Emotions in horses: Identifying and validating behavioural indicators of horses' emotional valence
|Director of thesis||Prof. Dr. Hanno Würbel|
|Co-director of thesis||Dr. Iris Bachmann|
|Summary of thesis||
Accumulating evidence across a range of species indicates that cognitive bias is a promising measure of emotional valence in animals. However, current tests are invasive and time-consuming as animals have to be trained extensively before they can be tested. Therefore, an important goal of future research will be to identify reliable and valid behavioural indicators of emotional valence for the assessment of animal welfare in different situations (e.g. housing, transport, training, work). The aim of this project is to detect and validate such indicators of emotional valence in horses, and to use these indicators to study the effects of different operant training methods on the emotional state of horses. Furthermore, horses will also be used as model animals to examine the general approach of detecting and validating behavioural indicators of emotional valence through investigating the associations between different measures of behavior and cognitive bias. The conventional way of looking for behavioural indicators of emotional states is to assess behaviour quantitatively by recording frequencies and durations of behavioural elements in specific situations. Depending on the direction (positive, negative) and intensity of cognitive bias, the expression of specific behavioural elements may change in consistent ways. Besides such changes in the expression of specific behavioural elements, an animal’s emotional state may become apparent in the manner the individual expresses its behaviour in terms of body language and postures, and in the dynamic interaction with the environment. This can be assessed by the methodology of Qualitative Behaviour Assessment (QBA). QBA is a complementary approach to conventional quantitative ethology describing behaviour qualitatively by adjectives such as ‘frightened’, ‘confident’ or ‘playful’. When applied systematically (Free Choice Profiling, FCP) and analysed with appropriate statistical tests (Generalised Procrustes Analysis, GPA), QBA may provide additional information about animals’ emotional state. It has been shown that QBA is sensitive to different treatments and that the results are correlated with quantitative behavioural data as well as physiological measurements. Moreover, QBA shows high repeatability for individual observers as well as a high agreement among observers from different backgrounds.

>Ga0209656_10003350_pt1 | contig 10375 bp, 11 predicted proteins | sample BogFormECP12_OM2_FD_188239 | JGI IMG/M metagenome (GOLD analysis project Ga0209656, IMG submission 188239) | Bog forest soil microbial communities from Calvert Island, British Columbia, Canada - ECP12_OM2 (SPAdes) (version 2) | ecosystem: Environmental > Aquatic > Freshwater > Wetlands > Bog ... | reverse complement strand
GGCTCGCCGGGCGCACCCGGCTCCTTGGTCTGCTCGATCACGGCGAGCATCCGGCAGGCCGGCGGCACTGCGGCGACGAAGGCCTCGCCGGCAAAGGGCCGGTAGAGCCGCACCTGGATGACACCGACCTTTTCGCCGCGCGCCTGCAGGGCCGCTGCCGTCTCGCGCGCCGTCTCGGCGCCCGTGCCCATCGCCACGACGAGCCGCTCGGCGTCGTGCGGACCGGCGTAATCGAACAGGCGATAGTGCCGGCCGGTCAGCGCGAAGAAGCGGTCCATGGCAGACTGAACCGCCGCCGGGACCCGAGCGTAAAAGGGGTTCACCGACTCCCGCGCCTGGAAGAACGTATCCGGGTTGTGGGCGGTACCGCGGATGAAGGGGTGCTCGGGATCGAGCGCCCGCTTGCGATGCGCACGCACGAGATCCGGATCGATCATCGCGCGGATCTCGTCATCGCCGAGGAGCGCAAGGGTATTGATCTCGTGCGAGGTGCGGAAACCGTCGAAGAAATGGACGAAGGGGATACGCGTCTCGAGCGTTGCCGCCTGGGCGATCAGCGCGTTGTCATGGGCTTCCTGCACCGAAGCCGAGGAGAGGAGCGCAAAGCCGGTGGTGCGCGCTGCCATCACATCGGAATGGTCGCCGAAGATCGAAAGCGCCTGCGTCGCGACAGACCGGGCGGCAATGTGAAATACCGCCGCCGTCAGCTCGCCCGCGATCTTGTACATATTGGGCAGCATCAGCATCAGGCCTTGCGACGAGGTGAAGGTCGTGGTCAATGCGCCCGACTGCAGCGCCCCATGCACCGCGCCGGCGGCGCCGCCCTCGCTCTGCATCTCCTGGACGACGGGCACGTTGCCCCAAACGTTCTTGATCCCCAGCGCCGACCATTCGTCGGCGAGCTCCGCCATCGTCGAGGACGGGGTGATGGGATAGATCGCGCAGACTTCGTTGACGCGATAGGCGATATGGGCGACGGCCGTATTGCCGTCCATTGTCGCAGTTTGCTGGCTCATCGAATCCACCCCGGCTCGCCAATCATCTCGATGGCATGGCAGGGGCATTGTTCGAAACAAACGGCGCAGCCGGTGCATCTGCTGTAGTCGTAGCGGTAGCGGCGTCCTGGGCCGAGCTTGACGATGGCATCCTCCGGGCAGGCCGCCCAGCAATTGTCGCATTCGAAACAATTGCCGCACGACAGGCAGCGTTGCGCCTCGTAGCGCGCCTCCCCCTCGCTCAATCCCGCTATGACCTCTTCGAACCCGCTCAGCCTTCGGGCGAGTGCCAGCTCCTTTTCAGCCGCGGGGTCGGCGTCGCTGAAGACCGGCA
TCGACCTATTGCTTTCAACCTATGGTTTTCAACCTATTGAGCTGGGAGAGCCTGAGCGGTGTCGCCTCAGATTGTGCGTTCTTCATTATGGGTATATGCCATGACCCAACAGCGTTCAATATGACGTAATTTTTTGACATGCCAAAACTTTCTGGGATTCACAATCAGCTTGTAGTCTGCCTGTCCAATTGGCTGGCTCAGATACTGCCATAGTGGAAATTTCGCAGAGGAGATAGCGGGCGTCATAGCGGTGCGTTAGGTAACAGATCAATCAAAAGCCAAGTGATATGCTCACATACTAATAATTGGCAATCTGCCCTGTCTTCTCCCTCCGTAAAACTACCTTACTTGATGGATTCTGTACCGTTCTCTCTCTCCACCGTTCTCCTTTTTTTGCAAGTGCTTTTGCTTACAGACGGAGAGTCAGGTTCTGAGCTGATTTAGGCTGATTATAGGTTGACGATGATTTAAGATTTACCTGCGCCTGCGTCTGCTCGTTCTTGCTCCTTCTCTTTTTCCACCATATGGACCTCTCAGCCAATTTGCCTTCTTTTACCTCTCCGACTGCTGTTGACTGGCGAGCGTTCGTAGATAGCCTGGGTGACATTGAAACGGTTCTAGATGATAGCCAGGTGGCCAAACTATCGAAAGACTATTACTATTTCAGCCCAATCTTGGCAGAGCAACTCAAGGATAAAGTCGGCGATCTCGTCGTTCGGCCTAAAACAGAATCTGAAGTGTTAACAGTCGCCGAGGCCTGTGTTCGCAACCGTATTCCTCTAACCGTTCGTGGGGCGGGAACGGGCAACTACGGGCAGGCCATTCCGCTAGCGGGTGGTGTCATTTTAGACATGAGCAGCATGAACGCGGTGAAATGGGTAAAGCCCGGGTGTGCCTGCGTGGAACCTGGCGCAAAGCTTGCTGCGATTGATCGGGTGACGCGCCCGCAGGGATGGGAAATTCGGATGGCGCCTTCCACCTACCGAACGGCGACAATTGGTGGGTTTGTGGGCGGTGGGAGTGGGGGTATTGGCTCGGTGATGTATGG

Using quantitative ethological methods and QBA in combination with cognitive bias tests to detect and validate reliable behavioural indicators predicting the direction and intensity of cognitive bias is a promising step towards the on-site monitoring of animals’ emotional states and may, therefore, greatly advance the assessment of animal welfare. There have not been any comparable systematic studies with horses or other species so far.
|Administrative delay for the defence|